Researchers from Ohio State University have pinpointed a tiny piece of RNA that plays a large role in embryonic tissue formation. Understanding such small, often overlooked pieces can help illuminate the biological processes of the earliest stages of life.
In an embryo, there are specific genes that are activated and deactivated in an oscillating pattern in order to create new tissue. The timing of this oscillation is crucial: if the rhythm is off by just a minuscule margin, the tissue will form with defects or perhaps not at all. This is where a single segment of RNA called microRNA comes into play. MicroRNA do not produce proteins by themselves, but rather have smaller functions that can usually be carried out by binding to a gene or protein.
A strand of RNA, and also a visual aid to picture the oscillation of the gene mentioned above.
Courtesy of Wikimedia Commons and Sponk.
In this case, the microRNA mir-125a-5p turns off the oscillating genes at the perfect time to form tissues properly. In this way, it acts like a genetic “timer”: ensuring that the genes are only active for exactly as long as they need to be. The novelty of the Ohio study is the discovery that such a small player can cause such a large effect in the ultimate result. As OSU professor of molecular genetics Susan Cole says in a recent OSU article,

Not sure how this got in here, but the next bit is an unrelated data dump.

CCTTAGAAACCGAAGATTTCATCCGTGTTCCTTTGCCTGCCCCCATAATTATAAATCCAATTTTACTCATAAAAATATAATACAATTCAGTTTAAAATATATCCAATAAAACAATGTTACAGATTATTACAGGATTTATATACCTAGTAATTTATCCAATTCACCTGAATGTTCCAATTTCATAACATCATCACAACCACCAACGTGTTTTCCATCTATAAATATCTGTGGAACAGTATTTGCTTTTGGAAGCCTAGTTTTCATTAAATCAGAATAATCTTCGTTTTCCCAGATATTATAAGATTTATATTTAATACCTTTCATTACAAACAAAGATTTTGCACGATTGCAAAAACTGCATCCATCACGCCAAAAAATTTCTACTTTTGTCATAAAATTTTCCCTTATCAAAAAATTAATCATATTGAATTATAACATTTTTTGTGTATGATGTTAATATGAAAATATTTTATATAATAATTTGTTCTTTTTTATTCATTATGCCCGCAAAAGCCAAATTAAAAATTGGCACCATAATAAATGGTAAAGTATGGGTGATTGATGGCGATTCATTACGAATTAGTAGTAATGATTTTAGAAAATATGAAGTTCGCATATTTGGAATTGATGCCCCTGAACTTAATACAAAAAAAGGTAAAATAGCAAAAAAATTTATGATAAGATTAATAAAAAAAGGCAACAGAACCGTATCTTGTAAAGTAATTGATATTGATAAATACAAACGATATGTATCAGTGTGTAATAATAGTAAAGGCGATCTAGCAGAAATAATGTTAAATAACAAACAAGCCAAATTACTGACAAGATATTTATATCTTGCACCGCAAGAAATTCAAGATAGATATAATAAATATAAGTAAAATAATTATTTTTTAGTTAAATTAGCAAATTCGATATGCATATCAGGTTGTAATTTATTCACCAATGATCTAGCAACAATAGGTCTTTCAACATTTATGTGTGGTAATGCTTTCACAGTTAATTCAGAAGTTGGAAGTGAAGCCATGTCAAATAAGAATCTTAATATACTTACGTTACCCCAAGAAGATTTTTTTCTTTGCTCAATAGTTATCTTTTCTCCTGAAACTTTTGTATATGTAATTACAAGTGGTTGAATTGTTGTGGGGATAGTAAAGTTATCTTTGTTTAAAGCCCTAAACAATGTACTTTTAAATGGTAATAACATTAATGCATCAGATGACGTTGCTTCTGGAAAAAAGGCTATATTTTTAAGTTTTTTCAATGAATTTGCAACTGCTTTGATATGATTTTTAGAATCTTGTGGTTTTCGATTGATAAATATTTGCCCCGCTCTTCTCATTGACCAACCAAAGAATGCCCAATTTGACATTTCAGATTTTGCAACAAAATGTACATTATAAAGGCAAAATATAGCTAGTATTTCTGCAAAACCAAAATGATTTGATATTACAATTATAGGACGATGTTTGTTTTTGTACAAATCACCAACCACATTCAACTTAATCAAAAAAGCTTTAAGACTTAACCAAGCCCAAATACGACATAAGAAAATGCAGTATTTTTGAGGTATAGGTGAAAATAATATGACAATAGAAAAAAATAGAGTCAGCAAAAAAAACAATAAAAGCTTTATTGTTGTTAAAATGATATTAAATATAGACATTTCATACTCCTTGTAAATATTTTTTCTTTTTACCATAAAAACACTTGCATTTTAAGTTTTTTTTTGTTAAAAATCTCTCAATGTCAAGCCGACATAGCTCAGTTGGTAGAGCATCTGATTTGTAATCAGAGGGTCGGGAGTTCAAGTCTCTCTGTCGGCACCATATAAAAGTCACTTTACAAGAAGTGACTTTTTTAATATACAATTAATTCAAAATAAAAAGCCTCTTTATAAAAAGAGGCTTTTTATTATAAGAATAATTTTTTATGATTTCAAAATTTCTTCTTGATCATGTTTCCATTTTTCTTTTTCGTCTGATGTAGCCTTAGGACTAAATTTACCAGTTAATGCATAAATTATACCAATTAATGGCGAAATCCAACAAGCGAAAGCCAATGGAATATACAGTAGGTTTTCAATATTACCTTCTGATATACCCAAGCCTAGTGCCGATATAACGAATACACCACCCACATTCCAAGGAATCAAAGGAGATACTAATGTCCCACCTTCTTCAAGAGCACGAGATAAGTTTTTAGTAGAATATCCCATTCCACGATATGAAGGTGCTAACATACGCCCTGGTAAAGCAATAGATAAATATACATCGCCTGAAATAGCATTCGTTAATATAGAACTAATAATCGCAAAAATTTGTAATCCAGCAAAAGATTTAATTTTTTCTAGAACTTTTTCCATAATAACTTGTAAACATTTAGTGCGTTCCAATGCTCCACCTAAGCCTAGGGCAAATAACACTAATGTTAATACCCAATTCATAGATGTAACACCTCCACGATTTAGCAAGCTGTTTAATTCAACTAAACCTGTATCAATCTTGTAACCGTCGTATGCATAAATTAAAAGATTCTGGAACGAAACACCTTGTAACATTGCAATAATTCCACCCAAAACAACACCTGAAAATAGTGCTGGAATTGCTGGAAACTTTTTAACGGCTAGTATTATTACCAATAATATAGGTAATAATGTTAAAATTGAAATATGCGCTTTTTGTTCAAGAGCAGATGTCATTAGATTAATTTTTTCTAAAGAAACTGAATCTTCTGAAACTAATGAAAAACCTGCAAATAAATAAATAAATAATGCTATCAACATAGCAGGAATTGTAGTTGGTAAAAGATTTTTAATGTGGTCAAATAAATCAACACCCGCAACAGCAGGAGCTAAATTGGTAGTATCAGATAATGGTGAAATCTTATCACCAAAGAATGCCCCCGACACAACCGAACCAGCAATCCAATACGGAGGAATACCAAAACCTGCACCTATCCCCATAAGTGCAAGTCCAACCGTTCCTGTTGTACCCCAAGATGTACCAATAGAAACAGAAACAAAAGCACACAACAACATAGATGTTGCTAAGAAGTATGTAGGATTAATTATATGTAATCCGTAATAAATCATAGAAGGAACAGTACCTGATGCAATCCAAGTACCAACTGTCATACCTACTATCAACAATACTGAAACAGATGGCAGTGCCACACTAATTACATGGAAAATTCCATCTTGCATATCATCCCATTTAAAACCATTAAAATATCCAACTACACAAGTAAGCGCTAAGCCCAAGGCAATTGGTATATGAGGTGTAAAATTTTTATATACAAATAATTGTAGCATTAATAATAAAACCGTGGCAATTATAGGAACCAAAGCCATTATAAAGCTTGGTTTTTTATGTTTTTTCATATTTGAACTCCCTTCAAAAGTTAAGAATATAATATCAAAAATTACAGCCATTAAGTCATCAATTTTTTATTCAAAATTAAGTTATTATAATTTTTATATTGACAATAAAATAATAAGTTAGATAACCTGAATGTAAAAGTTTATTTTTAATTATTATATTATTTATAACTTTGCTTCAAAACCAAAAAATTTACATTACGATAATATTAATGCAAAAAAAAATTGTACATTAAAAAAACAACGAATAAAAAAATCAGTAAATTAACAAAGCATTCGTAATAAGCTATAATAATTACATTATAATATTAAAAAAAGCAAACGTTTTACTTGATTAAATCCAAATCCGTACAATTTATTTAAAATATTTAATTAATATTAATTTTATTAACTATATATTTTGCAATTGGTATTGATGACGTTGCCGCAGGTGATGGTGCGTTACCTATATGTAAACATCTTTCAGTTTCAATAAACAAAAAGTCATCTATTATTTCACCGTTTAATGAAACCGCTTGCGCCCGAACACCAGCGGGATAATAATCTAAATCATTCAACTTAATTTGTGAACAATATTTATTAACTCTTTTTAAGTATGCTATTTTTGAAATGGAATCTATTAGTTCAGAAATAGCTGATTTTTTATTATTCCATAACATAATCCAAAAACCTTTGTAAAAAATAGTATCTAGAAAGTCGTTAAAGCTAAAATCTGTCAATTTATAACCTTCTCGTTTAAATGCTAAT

“It’s a big deal to find that a single interaction between a microRNA and its target has this very profound effect when you interfere with its function…There are very few cases where interfering with just one microRNA during development can make this much of a difference.”
In fact, microRNAs were once treated as useless debris in the genetic field. It is only due to recent research that their power in tissue production is being realized. The tissue produced in this particular study is categorized as somites. Somites (pictured left, courtesy of Wikimedia Commons) are segments of tissue present in every vertebrate that ultimately form ribs, vertebrae, and muscle. Thus a defect caused by the malfunction or absence of mir-125a-5p has serious implications down the road.
Painting a clearer picture of how such microRNA work will assist in developing prevention treatment for human conditions caused by a malfunction in embryonic development. In addition, diseases passed through the gene studied here may have potential to be altered or deleted with the proper and precise use of microRNA.
This OSU study was supported by the NSF, the NIH, and a Pelotonia Predoctoral Fellowship. For more information about research and funding at Ohio State University, read our free OSU funding report:
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